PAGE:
As Texas Rainy Day Fund Overflows, Money Could Trickle Toward Pensions


Texas’ rainy day fund is overflowing – and one lawmaker wants to use the state’s excess cash to help fund its pension system, according to the Dallas Morning News.

Texas maintains a rainy day fund, funded mostly by oil and gas-related taxes.

But the fund is growing so large – it totaled $8.5 billion as of February – that it could soon hit its “cap”.

One lawmaker has proposed a constitutional amendment that would let lawmakers take the “overflow” – or, money that exceeds the fund’s cap – and divert it to the state’s pension systems.

From the Dallas Morning News:

[Sen. Van Taylor’s] constitutional amendment would take excess money, over the rainy day fund’s ceiling, and wall it off for use in shoring up the Teacher Retirement System, Employees Retirement System and savings accounts parents can open for college tuition.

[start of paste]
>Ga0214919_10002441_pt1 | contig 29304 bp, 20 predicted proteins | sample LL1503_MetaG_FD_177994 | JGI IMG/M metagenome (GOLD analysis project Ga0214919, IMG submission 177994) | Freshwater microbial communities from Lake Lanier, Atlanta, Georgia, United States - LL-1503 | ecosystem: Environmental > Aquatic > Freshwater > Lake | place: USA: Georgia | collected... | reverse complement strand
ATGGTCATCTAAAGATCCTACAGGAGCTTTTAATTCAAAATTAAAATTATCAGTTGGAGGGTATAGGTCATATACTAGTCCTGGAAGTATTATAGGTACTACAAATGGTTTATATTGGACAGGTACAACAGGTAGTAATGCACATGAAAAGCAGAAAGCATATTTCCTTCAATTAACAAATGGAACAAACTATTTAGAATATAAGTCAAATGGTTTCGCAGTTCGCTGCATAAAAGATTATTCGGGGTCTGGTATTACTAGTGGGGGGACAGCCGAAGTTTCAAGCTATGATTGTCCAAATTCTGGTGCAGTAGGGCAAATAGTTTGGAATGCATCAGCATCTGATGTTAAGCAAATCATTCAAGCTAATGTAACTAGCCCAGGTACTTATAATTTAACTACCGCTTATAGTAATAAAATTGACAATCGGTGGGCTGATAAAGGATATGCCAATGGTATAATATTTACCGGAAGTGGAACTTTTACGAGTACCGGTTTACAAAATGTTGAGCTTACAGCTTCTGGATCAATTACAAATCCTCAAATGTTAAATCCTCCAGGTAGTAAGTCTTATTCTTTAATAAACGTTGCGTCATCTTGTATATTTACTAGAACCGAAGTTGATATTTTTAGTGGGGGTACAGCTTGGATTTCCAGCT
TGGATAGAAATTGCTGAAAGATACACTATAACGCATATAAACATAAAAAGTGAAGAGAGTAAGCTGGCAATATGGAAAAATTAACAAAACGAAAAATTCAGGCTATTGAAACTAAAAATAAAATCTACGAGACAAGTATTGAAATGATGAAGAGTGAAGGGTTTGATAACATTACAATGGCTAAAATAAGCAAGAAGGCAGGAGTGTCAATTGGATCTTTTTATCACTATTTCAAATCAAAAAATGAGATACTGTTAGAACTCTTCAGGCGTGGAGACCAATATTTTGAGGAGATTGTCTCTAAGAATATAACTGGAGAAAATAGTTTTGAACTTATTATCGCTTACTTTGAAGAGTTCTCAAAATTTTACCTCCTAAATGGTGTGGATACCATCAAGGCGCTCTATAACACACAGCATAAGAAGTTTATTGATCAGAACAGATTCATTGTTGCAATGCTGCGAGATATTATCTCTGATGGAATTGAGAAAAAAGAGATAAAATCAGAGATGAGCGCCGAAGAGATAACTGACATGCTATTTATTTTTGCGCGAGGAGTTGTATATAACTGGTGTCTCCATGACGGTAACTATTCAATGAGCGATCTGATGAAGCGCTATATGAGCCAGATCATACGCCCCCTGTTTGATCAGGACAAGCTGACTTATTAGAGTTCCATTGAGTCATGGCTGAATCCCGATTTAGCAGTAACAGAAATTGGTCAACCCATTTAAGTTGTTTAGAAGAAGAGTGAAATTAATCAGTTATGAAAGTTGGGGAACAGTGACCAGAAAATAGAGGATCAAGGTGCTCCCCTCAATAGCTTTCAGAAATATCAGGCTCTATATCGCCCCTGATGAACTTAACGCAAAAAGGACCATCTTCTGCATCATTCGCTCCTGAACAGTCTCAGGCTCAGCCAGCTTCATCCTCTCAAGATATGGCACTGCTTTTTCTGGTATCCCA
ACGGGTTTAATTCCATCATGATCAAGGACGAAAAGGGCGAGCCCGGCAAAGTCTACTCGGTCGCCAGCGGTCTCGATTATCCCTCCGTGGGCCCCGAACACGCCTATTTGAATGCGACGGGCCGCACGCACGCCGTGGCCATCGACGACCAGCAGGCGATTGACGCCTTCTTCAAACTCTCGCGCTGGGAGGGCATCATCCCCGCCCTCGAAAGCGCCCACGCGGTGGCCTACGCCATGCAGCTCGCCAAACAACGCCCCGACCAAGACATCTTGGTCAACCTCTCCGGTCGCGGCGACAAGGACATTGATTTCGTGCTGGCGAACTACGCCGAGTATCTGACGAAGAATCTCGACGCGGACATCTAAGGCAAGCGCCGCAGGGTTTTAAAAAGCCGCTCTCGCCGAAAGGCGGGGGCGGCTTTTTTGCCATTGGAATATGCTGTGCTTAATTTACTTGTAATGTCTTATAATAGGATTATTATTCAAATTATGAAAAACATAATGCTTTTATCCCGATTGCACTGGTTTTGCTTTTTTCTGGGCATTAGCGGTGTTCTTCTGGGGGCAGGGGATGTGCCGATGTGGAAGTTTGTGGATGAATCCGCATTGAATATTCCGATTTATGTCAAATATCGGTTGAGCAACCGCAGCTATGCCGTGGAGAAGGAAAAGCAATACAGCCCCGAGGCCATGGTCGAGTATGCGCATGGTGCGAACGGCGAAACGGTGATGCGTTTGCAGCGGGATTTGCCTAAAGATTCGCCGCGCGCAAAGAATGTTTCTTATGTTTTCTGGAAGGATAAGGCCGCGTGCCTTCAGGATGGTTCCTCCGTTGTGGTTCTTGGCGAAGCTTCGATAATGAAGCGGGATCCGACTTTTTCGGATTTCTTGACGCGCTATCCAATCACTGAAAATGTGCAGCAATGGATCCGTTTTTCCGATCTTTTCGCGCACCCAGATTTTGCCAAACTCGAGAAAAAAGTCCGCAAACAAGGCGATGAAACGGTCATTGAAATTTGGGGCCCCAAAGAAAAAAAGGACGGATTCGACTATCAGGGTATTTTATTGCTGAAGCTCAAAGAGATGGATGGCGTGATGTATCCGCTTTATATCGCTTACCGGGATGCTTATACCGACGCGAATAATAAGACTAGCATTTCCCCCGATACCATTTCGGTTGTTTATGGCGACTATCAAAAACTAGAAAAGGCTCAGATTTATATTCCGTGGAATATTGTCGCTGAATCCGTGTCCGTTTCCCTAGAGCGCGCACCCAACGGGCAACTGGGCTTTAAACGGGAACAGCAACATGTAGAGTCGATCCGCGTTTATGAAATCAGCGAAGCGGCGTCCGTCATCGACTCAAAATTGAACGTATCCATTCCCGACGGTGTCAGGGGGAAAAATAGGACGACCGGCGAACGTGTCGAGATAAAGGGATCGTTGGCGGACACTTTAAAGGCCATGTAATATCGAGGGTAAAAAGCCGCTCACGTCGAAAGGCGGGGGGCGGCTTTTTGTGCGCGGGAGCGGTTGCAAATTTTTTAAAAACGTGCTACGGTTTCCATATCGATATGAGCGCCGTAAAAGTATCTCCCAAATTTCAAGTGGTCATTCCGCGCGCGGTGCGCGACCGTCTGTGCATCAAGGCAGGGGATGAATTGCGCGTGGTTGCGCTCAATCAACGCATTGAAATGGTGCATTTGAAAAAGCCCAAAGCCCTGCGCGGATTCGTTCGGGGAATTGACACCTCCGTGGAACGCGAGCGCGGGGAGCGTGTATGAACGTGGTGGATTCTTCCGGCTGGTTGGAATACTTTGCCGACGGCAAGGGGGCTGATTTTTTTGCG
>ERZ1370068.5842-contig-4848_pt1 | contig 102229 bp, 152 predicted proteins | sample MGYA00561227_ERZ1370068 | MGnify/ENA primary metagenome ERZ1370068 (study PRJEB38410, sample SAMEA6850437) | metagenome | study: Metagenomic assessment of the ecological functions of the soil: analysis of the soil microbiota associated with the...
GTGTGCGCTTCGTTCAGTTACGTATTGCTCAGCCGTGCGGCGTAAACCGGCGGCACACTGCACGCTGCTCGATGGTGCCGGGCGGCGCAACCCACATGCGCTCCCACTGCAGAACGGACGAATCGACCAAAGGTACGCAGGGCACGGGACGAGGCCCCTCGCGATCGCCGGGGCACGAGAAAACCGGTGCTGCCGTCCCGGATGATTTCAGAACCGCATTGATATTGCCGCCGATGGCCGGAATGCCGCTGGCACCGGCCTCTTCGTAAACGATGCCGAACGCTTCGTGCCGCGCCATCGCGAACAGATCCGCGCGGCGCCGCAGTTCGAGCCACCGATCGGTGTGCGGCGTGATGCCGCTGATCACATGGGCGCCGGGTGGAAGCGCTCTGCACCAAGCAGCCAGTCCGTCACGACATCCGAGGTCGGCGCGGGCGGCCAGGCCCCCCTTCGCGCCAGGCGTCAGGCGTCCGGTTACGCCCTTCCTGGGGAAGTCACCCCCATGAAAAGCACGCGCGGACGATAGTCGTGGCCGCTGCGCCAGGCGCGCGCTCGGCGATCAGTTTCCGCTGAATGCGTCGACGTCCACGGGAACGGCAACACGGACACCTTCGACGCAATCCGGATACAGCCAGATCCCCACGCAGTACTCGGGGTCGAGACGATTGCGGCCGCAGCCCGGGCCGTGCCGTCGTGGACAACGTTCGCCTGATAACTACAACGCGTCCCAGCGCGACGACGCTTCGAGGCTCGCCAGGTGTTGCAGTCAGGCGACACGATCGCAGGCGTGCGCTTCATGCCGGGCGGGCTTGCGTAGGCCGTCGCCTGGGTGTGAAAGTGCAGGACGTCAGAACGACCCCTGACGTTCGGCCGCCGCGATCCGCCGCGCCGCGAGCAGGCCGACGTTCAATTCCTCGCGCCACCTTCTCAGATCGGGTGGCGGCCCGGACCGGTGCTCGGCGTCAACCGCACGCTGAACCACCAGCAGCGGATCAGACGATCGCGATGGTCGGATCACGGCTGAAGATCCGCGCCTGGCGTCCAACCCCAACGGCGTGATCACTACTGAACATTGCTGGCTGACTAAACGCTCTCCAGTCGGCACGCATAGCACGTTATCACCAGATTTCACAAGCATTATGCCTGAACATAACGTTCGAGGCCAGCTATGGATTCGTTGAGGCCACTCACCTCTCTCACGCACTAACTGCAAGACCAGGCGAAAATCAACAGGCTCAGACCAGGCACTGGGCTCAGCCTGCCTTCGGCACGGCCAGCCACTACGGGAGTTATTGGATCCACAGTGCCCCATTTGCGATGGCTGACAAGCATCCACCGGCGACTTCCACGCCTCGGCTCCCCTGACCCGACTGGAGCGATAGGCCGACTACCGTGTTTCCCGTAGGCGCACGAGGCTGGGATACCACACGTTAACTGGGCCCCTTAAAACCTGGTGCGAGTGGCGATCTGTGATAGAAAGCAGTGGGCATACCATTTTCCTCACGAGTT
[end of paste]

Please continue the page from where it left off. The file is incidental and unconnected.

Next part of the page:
Taylor noted that under the transportation funding measures enacted two years ago, the rainy day fund has a floor of $7 billion. If lawmakers take it below that, the road money dries up.

That creates an incentive to protect the fund. Taylor said he wants to give pensioners the same motive to oppose casual use of the savings account.

“If the [rainy day fund] were to become full, and money started to be used to make pension funds stronger, you would watch a new constituency, retired teachers, say, ‘Hey, don’t pull money out of the rainy day fund because if you do that, it has to fill back up again before you can use that money to make our pension fund sound,’” he said.

Texas manages over $200 billion in pension assets between its seven major systems.


Photo credit: “Flag-map of Texas” by Darwinek. Licensed under CC BY-SA 3.0 via Wikimedia Commons –

Share This Post

Recent Articles

Leave a Reply

Privacy Policy | © 2020 Pension360 and © 2014 Policy Data Institute | Site Admin · Entries RSS ·